South Africa

Flag of South Africa

Capital - Pretoria/Cape Town
Area - 1,221,037 sq km
Population - 50,110,000
Time zone - GMT +02:00
Currency - Rand (R)
Life expectancy – 49 years

Trade

Exports include diamonds, copper, gold, zinc, lead, uranium; cattle, processed fish.

Imports include foodstuffs; petroleum products and fuel, machinery and equipment and chemicals.

GDP per capita (PPP) – $7500 (in 2011)

Cultural aspects/religion

Religion - All principal religions are represented in South Africa, but the majority is Christian (79.8% in the 2001 census). 

Languages - South Africa has eleven officially recognised languages: Afrikaans, English, Ndebele, Sepedi, Sesotho, siSwati, Tsonga, Tswana, Venda, Xhosa and Zulu.

Biosphere

Terrain - There is a vast interior plateau surrounded by rugged hills and narrow coastal plain.

Mountains - Njesuthi is the highest point at 3408m.

Ecology/Wildlife – South Africa has a huge collection of wildlife regions and game reserves, encompassing every possible landscape from deserts to forests, mountain chains and coastal reserves to game parks teeming with wildlife species, birds and unique habitats.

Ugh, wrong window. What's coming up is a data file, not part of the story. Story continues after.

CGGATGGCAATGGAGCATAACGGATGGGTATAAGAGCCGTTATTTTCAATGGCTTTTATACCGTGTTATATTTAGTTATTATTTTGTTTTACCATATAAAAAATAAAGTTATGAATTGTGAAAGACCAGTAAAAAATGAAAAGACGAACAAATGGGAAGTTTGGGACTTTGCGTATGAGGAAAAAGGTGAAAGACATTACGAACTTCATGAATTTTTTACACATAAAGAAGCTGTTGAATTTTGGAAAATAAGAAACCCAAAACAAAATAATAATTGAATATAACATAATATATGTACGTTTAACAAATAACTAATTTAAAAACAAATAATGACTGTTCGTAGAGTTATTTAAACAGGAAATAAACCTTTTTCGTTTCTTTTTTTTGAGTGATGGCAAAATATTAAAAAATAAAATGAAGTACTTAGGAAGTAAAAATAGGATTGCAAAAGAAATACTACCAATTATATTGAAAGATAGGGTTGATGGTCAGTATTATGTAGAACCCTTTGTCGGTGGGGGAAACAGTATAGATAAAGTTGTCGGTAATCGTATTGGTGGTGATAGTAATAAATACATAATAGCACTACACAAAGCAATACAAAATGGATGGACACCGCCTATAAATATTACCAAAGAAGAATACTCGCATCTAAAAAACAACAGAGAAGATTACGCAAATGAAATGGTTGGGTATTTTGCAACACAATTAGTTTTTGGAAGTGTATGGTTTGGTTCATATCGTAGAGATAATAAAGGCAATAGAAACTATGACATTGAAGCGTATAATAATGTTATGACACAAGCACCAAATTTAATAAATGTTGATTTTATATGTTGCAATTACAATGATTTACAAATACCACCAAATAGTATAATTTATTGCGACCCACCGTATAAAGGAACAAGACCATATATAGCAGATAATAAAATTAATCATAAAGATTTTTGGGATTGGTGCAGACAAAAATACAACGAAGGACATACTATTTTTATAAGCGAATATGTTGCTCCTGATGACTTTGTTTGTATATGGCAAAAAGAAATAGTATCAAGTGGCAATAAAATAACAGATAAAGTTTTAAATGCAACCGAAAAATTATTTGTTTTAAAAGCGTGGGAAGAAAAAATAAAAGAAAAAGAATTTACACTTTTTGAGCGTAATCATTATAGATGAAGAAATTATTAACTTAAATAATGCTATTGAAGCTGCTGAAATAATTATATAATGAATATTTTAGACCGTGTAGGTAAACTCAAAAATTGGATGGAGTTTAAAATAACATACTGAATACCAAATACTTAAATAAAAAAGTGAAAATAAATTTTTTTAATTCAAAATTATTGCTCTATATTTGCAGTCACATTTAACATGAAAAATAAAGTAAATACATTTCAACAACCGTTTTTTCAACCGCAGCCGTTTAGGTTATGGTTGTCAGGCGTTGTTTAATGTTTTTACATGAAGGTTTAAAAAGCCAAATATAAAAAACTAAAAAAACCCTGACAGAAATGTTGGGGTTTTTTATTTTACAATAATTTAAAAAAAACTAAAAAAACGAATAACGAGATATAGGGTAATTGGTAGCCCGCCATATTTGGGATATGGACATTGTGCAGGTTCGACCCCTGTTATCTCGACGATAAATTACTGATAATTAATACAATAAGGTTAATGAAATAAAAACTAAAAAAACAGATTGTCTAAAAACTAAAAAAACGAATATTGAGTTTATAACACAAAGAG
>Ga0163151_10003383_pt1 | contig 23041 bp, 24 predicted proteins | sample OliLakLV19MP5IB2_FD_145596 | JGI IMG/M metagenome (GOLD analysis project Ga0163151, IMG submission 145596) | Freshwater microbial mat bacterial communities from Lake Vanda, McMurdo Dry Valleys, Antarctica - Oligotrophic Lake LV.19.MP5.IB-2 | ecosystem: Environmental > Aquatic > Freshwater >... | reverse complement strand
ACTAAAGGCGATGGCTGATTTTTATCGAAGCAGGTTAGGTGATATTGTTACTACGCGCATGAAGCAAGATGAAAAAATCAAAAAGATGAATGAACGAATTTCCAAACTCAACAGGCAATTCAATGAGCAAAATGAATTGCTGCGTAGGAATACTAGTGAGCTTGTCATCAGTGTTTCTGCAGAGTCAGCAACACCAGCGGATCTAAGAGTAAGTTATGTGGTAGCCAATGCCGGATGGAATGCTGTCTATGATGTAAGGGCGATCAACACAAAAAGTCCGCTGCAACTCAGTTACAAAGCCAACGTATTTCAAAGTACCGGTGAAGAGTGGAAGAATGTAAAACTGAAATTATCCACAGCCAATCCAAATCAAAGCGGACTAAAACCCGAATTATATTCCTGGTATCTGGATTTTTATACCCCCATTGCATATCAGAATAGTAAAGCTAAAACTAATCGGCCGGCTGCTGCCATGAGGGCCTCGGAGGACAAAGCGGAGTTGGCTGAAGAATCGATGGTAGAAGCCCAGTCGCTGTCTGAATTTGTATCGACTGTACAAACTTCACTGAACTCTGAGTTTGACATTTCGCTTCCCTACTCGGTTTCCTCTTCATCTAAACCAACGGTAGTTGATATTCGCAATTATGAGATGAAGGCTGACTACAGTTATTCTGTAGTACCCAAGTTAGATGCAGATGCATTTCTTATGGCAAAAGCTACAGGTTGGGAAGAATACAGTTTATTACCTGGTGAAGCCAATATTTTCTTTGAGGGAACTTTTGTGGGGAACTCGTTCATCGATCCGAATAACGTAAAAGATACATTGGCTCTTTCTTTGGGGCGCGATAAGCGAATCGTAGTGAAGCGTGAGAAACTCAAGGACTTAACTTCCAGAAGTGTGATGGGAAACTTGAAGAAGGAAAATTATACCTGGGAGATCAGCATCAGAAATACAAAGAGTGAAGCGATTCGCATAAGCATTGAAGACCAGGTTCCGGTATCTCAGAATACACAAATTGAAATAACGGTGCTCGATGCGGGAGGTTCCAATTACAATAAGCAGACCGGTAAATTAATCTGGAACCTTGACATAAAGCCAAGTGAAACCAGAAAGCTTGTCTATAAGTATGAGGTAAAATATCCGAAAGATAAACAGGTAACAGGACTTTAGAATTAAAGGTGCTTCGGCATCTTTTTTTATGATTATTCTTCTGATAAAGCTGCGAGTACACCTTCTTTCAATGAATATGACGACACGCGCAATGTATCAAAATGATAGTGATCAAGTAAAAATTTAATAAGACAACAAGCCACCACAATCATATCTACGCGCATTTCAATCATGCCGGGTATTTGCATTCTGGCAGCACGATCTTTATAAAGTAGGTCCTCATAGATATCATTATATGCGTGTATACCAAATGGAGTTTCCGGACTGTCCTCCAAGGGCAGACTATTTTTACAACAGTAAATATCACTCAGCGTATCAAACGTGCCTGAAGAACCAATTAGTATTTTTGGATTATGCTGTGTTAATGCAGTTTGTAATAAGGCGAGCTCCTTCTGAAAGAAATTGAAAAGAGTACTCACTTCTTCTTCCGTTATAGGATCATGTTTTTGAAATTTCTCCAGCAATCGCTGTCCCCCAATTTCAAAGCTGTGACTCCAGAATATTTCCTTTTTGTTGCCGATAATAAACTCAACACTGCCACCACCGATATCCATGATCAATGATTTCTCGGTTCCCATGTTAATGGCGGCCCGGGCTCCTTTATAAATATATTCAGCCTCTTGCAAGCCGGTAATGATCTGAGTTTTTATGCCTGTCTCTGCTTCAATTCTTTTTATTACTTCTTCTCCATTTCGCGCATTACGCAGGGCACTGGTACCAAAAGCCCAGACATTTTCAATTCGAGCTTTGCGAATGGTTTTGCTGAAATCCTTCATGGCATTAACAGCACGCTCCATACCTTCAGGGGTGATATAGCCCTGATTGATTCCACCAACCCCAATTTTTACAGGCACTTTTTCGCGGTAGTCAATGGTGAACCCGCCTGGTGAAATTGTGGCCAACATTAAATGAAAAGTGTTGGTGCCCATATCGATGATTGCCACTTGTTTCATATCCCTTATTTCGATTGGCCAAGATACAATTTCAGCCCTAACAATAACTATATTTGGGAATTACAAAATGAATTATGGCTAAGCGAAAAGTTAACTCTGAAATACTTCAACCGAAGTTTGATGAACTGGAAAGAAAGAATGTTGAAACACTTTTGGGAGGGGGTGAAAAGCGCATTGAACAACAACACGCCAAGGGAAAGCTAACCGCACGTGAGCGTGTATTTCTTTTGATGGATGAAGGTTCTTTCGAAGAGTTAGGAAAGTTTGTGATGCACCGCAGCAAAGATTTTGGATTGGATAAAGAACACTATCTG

Natural resources – gold, chromium, antimony, coal, iron ore, manganese, nickel, phosphates, tin, rare earth elements, uranium, gem diamonds, platinum, copper, vanadium, salt, natural gas.

Natural hazards – prolonged periods of droughts. The volcano forming Marion Island in the Prince Edward Island is an active volcano.

Famous personalities

Nelson Mandela (President from 1994 – 1999). JRR Tolkein (author of The Lord of the Rings) was born in South Africa. Charlize Theron is a famous Hollywood actress from South Africa.

Sport

Main sports - Rugby, cricket and football.

Key Athletes – Castor Semenya won a silver medal for the 800m at the 2012 Olympics.

Key historic events

In 1948, the National Party was voted into power and instituted a policy of apartheid - the separate development of the races - which favoured the white minority at the expense of the black majority. The African National Congress (ANC) led the opposition to apartheid and many top ANC leaders, such as Nelson Mandela, spent decades in South Africa's prisons. Internal protests and insurgency, as well as boycotts by some Western nations and institutions, led to the regime's eventual willingness to negotiate a peaceful transition to majority rule. The first multi-racial elections in 1994 brought an end to apartheid and ushered in majority rule under an ANC-led government.

Connections with Britain

Former British colony.

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